I have a goal to finish my memoir by the end of the year. Hopefully sooner. There’s a contest in the University of Iowa Nonfiction Writing Program that starts on October 15th that I’d really like to try and enter. It’s a total long shot, but supposedly we hear who the winner is in the spring and that’s better than looking for an agent for “X” amount of years. At least by then if I don’t win the publication, I can be on the hunt because my manuscript would be finished.
I’ve met a lot of interesting people throughout my writing “career”, and with the AWP Conference in LA next year (YAYYYY! You should come and hang with me!) I’m bound to meet many more. I’ve met some people who have written entire novels in six weeks. And I’ve met some people who spent twenty years on their memoir. Everyone goes at their own pace. I read somewhere that J.K. Rowling spent ten years writing the first Harry Potter book, and after it was rejected many times because they claimed it would never be a hit, it ended up being one of the biggest franchises in the world, with their own park within Disney. Some people don’t see the pure gold you have written while others do. That’s what I love about writing and art – there is no right answer. There are a few people I turn to for guidance and honest opinions that do not shut me down completely. I’ve come across too many writers who believe that there is a right and wrong way to writing, and I’m telling you right now…get rid of those people. You want guidance from those who work with you to move forward on your vision, not tell you “it won’t work”.
As for me, I’ve spent the past two years working on my manuscript. My manuscript was my thesis in order to graduate, and now I already know I want to head in a different structural direction. I’m such a revisionist that sometimes it kills me. I could get this book published next year, and talk to me in ten years and I’ll probably say I want to rewrite the whole thing.
The problem with writing a manuscript is that you re-read it a hundred times or more to the point that you are disgusted with yourself. It’s like when you binge watch a TV show and you get annoyed with the characters and what you once thought was endearing eight hours ago makes you want to gouge your eyes out with a spoon like you’re in Hostel. It’s the same thing. Spending too much time with your manuscript can be a bad thing, depending on how you work.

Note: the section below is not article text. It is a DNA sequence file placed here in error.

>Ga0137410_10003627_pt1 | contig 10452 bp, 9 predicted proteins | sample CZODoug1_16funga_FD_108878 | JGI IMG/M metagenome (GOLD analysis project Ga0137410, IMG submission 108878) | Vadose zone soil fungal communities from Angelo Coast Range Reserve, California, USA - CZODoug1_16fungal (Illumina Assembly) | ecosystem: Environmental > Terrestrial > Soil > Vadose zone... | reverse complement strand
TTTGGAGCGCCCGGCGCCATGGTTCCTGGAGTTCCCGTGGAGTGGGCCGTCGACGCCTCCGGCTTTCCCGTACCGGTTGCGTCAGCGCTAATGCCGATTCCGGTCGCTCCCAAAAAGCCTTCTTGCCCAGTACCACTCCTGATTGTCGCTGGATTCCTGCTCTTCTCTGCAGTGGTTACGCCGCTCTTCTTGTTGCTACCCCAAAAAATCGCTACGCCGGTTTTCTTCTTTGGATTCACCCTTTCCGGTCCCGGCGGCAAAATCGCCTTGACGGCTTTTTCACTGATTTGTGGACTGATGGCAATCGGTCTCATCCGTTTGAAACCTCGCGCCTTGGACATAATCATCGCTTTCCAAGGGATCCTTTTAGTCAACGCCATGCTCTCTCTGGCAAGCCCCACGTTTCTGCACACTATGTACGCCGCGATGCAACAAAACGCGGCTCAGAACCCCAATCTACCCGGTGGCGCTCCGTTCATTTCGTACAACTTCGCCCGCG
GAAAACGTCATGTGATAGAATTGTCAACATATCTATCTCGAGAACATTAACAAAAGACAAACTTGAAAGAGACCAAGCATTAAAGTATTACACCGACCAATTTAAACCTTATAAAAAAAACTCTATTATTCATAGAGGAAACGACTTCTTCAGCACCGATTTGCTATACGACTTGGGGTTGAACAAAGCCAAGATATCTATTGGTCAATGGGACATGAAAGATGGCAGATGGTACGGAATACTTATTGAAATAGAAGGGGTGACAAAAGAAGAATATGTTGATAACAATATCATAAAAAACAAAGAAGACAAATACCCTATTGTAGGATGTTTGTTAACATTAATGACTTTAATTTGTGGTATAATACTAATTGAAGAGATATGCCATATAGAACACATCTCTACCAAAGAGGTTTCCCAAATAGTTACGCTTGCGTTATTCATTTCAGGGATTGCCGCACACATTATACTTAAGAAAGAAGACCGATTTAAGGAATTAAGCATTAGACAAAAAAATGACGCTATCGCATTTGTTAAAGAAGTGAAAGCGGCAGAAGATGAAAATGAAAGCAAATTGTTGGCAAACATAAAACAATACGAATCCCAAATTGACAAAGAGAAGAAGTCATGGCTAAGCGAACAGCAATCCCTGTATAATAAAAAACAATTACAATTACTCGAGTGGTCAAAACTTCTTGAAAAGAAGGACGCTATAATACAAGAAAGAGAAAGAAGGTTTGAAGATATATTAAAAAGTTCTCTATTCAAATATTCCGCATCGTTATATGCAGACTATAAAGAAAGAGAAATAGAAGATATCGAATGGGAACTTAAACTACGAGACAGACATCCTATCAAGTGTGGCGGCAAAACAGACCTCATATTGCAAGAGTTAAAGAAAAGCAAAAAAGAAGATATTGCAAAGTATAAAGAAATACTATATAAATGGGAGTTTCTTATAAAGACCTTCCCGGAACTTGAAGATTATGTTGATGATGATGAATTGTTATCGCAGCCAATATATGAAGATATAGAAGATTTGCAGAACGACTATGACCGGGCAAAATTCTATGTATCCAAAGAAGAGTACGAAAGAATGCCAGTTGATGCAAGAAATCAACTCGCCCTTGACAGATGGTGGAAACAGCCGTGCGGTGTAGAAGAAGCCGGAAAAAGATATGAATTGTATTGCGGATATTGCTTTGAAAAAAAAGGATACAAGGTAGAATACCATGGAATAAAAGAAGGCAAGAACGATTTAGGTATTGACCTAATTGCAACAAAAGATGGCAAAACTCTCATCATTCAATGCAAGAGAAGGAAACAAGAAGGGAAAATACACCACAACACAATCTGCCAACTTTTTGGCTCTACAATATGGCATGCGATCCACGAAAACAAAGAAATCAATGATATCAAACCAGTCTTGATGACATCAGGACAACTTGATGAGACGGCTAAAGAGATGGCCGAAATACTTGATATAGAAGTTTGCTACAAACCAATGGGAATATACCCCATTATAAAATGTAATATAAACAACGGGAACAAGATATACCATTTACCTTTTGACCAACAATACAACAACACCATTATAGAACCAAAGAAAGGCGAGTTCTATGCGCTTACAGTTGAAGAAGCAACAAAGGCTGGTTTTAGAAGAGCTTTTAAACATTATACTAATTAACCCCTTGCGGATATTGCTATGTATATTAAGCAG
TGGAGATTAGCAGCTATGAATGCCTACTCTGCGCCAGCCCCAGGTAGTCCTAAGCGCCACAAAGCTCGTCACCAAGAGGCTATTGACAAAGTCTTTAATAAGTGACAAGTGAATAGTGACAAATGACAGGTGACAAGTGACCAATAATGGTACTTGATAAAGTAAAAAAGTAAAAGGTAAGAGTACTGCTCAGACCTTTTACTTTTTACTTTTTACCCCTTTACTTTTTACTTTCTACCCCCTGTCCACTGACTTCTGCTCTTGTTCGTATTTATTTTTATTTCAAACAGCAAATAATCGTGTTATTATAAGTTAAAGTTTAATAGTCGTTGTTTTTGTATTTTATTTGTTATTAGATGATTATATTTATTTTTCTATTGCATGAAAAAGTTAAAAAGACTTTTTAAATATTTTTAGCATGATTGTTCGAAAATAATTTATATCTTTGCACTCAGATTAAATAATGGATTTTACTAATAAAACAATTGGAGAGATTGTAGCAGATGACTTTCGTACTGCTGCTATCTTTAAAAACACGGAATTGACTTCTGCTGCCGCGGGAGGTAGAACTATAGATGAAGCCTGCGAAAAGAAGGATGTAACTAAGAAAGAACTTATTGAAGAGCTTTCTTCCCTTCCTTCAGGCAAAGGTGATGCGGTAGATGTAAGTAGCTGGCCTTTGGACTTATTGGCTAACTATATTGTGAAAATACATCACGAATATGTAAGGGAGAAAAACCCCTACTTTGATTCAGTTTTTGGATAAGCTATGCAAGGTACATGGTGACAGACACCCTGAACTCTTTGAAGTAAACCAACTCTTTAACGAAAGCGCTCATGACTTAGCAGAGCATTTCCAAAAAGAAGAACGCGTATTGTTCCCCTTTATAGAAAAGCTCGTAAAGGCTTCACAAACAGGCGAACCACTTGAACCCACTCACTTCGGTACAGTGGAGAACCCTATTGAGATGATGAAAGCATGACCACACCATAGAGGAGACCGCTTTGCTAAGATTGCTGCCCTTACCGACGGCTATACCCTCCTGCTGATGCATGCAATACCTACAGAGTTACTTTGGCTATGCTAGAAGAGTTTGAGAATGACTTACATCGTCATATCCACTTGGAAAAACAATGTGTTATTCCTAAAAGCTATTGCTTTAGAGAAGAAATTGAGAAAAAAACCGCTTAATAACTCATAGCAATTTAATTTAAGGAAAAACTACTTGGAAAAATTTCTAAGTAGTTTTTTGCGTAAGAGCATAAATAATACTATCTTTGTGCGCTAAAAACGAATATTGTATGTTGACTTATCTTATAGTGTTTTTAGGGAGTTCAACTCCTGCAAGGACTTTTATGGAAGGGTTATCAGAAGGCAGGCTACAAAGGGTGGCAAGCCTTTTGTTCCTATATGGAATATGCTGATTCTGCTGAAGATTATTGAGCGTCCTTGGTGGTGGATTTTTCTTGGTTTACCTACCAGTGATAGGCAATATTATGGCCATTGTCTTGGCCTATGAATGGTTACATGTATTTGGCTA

I sometimes wish I could just go off the grid for like a month. Live in the deep woods of Washington State or Canada in a cabin to myself and write as much as I can. I’m in need of inspiration.
Which brings me to The Death of The Memoir. This has been such a hot debate for so long. Memoir. The daunting question of, “Why should I care?” Memoirists have this label of being narcissistic with a painful childhood that feel the need to have all of the attention onto themselves. I actually follow bloggers right now who have written about these things stating that nobody cares about their god awful life and to just quit with the memoirs.
I’m not writing a memoir because I think I’ve had a horrible life, more so than anybody else. Not even close. I’ve had a great life with some obstacles and bad decisions along the way. The hypocritical part is that if I were to write my life and call it fiction, nobody would complain. In fact, I did that once. I wrote a piece that was 95% nonfiction for a fiction workshop, and do you know what the comments were? “This just isn’t believable or realistic.”
I couldn’t stop giggling because it was all of the parts that were 100% true. The setting, the dialogue, the conflict, all of it. Hence why I stick with nonfiction because hearing those comments are too distracting.
It’s the same reaction when I tell people my age and that I write nonfiction. They think my life is just beginning, so what on earth could I possibly write about? This too, gives me more momentum to continue what I’m doing.
So why is it that people are so turned off by nonfiction? You mean you don’t care to hear about Jeannette Walls’ experience living homeless with her erratic parents and siblings, to eventually living comfortably in NYC while her mother is in the alley rummaging through trash bins? I find that interesting as hell. You don’t care to hear about Maya Angelou’s experience being sexually abused by a man while living in the South? That too, is really interesting. Who has seen the movie Unbroken? That’s a true story. And it was a really cool story.
So, it’s hard to believe how many people get so bent out of shape when a new memoir comes out, like, “Oh, it’s another one of those again.”
It’s interesting to read about other people’s lives. I’d rather read about them then see what they bought at the grocery store on Instagram. We read about everyone’s lives everyday on social media, so how is a memoir more annoying than that?